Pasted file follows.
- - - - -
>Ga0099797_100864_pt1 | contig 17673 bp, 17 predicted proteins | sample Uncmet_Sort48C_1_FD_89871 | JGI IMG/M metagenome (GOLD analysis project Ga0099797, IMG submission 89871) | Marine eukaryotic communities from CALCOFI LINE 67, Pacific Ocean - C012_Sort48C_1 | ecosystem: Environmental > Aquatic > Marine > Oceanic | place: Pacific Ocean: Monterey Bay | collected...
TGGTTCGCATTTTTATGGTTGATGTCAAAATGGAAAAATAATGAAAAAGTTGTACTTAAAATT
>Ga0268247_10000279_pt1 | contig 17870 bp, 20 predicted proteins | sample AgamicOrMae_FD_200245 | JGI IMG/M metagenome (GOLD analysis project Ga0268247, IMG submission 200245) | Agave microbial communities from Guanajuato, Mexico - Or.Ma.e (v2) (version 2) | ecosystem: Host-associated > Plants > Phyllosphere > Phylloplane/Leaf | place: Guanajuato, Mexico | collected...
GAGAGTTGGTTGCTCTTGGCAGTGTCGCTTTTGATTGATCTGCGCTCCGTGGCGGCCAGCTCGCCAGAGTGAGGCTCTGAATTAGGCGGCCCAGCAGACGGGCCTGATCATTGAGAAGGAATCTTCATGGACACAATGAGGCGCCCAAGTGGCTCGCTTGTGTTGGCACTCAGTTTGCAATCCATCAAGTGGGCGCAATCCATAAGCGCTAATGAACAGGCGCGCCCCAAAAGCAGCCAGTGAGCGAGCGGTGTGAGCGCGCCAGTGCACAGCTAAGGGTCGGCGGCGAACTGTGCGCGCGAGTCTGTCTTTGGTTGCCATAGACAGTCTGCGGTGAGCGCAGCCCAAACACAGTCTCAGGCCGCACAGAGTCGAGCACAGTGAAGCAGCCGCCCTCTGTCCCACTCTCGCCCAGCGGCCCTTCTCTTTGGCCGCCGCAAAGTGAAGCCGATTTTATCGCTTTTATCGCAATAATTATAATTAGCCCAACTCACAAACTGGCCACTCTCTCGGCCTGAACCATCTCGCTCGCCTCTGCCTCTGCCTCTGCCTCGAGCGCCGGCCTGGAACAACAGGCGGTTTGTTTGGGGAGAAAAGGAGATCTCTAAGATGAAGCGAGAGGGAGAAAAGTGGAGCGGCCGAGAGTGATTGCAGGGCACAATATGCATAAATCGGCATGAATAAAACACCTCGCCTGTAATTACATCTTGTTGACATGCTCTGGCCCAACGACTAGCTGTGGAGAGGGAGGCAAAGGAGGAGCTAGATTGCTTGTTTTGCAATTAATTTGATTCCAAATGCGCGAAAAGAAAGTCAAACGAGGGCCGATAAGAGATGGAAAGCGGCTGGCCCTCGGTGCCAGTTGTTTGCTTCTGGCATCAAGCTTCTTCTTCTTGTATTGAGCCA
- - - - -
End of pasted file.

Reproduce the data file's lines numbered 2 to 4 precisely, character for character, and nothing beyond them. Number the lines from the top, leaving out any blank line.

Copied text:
TGGTTCGCATTTTTATGGTTGATGTCAAAATGGAAAAATAATGAAAAAGTTGTACTTAAAATT
>Ga0268247_10000279_pt1 | contig 17870 bp, 20 predicted proteins | sample AgamicOrMae_FD_200245 | JGI IMG/M metagenome (GOLD analysis project Ga0268247, IMG submission 200245) | Agave microbial communities from Guanajuato, Mexico - Or.Ma.e (v2) (version 2) | ecosystem: Host-associated > Plants > Phyllosphere > Phylloplane/Leaf | place: Guanajuato, Mexico | collected...
GAGAGTTGGTTGCTCTTGGCAGTGTCGCTTTTGATTGATCTGCGCTCCGTGGCGGCCAGCTCGCCAGAGTGAGGCTCTGAATTAGGCGGCCCAGCAGACGGGCCTGATCATTGAGAAGGAATCTTCATGGACACAATGAGGCGCCCAAGTGGCTCGCTTGTGTTGGCACTCAGTTTGCAATCCATCAAGTGGGCGCAATCCATAAGCGCTAATGAACAGGCGCGCCCCAAAAGCAGCCAGTGAGCGAGCGGTGTGAGCGCGCCAGTGCACAGCTAAGGGTCGGCGGCGAACTGTGCGCGCGAGTCTGTCTTTGGTTGCCATAGACAGTCTGCGGTGAGCGCAGCCCAAACACAGTCTCAGGCCGCACAGAGTCGAGCACAGTGAAGCAGCCGCCCTCTGTCCCACTCTCGCCCAGCGGCCCTTCTCTTTGGCCGCCGCAAAGTGAAGCCGATTTTATCGCTTTTATCGCAATAATTATAATTAGCCCAACTCACAAACTGGCCACTCTCTCGGCCTGAACCATCTCGCTCGCCTCTGCCTCTGCCTCTGCCTCGAGCGCCGGCCTGGAACAACAGGCGGTTTGTTTGGGGAGAAAAGGAGATCTCTAAGATGAAGCGAGAGGGAGAAAAGTGGAGCGGCCGAGAGTGATTGCAGGGCACAATATGCATAAATCGGCATGAATAAAACACCTCGCCTGTAATTACATCTTGTTGACATGCTCTGGCCCAACGACTAGCTGTGGAGAGGGAGGCAAAGGAGGAGCTAGATTGCTTGTTTTGCAATTAATTTGATTCCAAATGCGCGAAAAGAAAGTCAAACGAGGGCCGATAAGAGATGGAAAGCGGCTGGCCCTCGGTGCCAGTTGTTTGCTTCTGGCATCAAGCTTCTTCTTCTTGTATTGAGCCA